Left: Park Library on the campus of Central Michigan University. The auditorium, on the main floor, served as the venue for the pending chapter of Central Michigan Autism Society of America's autism "movie night." The auditorium seats about 250 people, has a large screen perfect for movies, a podium and updated sound system.
The library is also where my husband, a librarian, works. He is the head of reference and carries out most of his duties on the second floor.
Autism Movie Night was held Wednesday, April 16 at 7 p.m. Eleven people watched three 22-minute news features from ABC News. (Perfect evening weather may have kept more than a few people away.) Committee members were Julie Lorenzen, Stephanie Mathson, a reference librarian at Park Library who serves as the library's video bibliographer, and Dr. Patricia Kopetz who oversees the Autism Impairment Certification program at CMU. Attendees included students, parents of children with autism and one special education teacher. Dr. Kopetz introduced the films and led a question and answer session with members of the audience after each feature.
The first feature shown was Measuring Success in Treatment. This program highlighted Applied Behavior Analysis, a therapy method which is considered a controversial by some members of the autism community. The news program followed two boys over a several year period. The program demonstrated that the treatment method was fully beneficial to one boy, who was able to successfully be integrated into his school system, and partially beneficial to another boy, who learned more than 100 words and some life skills, but who still needs a lot of support from parents and the staff at his school.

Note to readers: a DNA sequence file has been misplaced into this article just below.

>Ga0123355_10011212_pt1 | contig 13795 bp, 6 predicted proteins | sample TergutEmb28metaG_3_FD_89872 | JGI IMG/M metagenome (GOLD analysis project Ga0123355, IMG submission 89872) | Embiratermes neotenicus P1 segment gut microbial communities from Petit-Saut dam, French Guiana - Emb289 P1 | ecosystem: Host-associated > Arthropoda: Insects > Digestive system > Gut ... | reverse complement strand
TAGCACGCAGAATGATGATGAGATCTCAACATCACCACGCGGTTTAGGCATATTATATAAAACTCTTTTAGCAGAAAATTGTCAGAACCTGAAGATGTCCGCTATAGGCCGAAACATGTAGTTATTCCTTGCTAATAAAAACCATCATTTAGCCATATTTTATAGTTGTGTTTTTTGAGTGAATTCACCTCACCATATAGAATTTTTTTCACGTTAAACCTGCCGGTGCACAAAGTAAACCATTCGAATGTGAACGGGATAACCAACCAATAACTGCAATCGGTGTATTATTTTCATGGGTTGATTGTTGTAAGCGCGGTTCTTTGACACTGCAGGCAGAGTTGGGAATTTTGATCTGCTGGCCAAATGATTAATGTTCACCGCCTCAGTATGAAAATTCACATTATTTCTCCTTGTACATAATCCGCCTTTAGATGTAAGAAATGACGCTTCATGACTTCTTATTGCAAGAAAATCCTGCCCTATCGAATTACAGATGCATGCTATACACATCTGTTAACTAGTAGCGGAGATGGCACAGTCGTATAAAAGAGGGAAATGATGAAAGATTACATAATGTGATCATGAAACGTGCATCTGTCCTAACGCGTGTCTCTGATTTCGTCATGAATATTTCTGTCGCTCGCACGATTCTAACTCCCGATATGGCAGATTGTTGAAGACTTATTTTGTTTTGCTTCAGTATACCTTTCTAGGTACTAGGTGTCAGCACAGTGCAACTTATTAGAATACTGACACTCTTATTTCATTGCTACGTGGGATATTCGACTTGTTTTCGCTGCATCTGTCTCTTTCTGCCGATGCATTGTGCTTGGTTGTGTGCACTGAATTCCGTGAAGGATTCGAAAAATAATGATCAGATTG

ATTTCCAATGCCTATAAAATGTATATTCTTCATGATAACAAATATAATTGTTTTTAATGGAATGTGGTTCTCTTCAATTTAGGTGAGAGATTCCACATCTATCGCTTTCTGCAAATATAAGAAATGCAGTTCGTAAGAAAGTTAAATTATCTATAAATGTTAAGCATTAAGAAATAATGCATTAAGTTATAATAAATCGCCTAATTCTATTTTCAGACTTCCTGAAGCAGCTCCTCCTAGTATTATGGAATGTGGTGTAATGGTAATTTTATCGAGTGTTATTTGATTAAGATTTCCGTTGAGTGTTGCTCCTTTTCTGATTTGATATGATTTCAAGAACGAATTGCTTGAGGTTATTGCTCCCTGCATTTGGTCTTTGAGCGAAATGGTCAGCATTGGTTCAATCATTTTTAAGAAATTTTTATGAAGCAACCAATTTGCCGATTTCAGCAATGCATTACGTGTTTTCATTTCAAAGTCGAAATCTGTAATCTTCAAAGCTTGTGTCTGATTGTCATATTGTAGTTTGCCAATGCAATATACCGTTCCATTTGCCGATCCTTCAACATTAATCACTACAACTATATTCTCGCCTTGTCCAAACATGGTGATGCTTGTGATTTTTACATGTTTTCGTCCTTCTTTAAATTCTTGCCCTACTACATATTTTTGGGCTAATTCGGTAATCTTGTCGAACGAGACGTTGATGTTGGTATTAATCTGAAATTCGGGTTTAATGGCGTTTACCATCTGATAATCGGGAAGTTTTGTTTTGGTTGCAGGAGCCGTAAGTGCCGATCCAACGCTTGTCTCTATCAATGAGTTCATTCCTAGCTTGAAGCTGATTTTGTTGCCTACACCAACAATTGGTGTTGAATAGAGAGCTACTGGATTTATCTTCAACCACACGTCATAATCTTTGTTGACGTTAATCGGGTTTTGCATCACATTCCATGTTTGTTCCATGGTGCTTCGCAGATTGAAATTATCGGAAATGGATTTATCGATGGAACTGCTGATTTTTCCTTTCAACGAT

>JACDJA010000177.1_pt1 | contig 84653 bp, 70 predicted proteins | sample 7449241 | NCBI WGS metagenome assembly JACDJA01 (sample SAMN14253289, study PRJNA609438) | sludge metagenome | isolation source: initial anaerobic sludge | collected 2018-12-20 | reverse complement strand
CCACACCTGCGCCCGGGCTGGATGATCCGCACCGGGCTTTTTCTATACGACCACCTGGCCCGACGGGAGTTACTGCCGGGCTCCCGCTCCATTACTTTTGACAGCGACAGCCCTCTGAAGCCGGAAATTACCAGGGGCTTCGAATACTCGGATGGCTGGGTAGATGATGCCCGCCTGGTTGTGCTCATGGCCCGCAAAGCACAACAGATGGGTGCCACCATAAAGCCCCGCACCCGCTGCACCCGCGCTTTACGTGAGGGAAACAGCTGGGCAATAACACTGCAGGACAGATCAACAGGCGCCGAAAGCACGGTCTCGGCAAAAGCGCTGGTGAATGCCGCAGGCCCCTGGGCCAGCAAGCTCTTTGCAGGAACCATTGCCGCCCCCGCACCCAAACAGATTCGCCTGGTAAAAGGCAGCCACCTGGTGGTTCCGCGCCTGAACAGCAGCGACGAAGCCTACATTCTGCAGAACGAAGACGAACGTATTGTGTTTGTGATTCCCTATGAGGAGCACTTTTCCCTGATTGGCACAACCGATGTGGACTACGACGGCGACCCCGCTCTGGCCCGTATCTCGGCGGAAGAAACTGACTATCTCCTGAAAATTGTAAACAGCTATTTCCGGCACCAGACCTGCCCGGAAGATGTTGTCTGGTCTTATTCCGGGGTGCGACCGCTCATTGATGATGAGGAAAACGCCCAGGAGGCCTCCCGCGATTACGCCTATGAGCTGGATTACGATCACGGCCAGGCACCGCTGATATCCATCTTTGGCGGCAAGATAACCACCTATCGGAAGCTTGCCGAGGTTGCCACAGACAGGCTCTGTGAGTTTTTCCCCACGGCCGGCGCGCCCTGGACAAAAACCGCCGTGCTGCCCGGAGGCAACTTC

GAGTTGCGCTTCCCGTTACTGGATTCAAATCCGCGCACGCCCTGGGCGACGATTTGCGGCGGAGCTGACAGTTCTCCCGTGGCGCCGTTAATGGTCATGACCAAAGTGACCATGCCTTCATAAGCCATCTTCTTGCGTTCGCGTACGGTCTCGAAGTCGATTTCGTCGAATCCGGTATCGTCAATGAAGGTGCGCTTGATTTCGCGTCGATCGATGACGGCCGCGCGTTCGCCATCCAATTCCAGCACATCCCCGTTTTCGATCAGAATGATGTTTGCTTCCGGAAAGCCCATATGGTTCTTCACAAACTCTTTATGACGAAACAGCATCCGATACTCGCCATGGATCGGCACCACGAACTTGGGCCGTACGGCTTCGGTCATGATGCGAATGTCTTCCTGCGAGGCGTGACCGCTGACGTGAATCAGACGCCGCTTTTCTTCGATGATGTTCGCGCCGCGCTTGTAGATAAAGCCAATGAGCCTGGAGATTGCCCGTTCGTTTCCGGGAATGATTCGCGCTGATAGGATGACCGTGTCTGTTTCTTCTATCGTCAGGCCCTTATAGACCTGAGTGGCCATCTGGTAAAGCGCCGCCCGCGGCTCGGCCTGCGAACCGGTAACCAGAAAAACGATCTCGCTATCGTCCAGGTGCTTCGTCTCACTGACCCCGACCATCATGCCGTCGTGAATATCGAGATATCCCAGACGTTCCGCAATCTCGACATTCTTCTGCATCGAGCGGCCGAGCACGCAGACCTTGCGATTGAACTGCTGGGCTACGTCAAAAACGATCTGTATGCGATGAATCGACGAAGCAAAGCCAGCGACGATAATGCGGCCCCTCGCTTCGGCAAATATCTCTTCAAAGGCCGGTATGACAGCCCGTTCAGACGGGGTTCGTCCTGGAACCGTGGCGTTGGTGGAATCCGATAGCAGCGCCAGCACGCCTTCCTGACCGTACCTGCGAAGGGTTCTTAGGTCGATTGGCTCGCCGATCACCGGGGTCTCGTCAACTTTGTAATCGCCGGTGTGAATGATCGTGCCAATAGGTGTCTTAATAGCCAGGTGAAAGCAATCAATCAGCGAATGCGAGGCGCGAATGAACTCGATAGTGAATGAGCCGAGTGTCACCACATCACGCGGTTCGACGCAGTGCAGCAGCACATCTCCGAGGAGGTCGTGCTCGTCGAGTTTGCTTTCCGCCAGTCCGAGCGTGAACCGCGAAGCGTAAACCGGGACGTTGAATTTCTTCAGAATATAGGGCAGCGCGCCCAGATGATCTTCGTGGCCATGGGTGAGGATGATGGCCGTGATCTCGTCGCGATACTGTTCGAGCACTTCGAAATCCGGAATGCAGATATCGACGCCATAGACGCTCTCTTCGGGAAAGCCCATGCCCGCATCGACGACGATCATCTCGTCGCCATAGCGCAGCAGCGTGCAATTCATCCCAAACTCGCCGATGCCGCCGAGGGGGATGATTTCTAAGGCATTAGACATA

The second feature was A Place in the World: Adults with Autism Finding Their Way. The program related the stories of Paul de Savino and Jamie Hoppe, two adults with autism who enjoy the support of their parents, life coaches, and others dedicated to their well-being. Psychologist Peter Gerhardt, Jen Hoppe, cofounder of Quest Autism Foundation, and Paul's mother added narrative to the feature while expressing their concerns about long-term quality of life for people with autism. They also emphasized the need for more funding and initiatives to assist adults on the spectrum.
The last feature shown was titled Echoes of Autism. This program featured Paul De Savino, one of the adults who appeared in A Place in the World. At the time he was 36-and amorously drawn to a female acquaintance, who remained anonymous. Interviews with Paul, his mother, and autism expert Dr. Peter Gerhardt helped shed light on the difficulties this individual with faced in terms of love, attachment and heartbreak. An additional segment entitled “My Brother’s Keeper” explored the relationship between two siblings. A young boy discussed his little brother's autism and how the disorder shaped their relationship. He was honest, but loving in what he had to say about his relationship with his brother.
A special thanks goes to Dr. Patricia Kopetz, Stephanie Mathson, Randy Claypool, facility manager of Park Library, and Michael Lorenzen, my very helpful and understanding husband.
Note: These features were chosen from a list that came with performance rights. College students from the Student Council of Exceptional Children and parents of children with autism indicated which films drew their interest. It is a coincidence that all the features were from ABC (Autism Broadcasting Company? No, actually the letters stand for American Broadcasting Company), which covered all the stories with commendable compassion. All three DVD's will be permanently available for students to check out at the media center in Park library. See complete list of films and see previews of clips available at the Film Media Group's website here.
Photo credit: Julie Lorenzen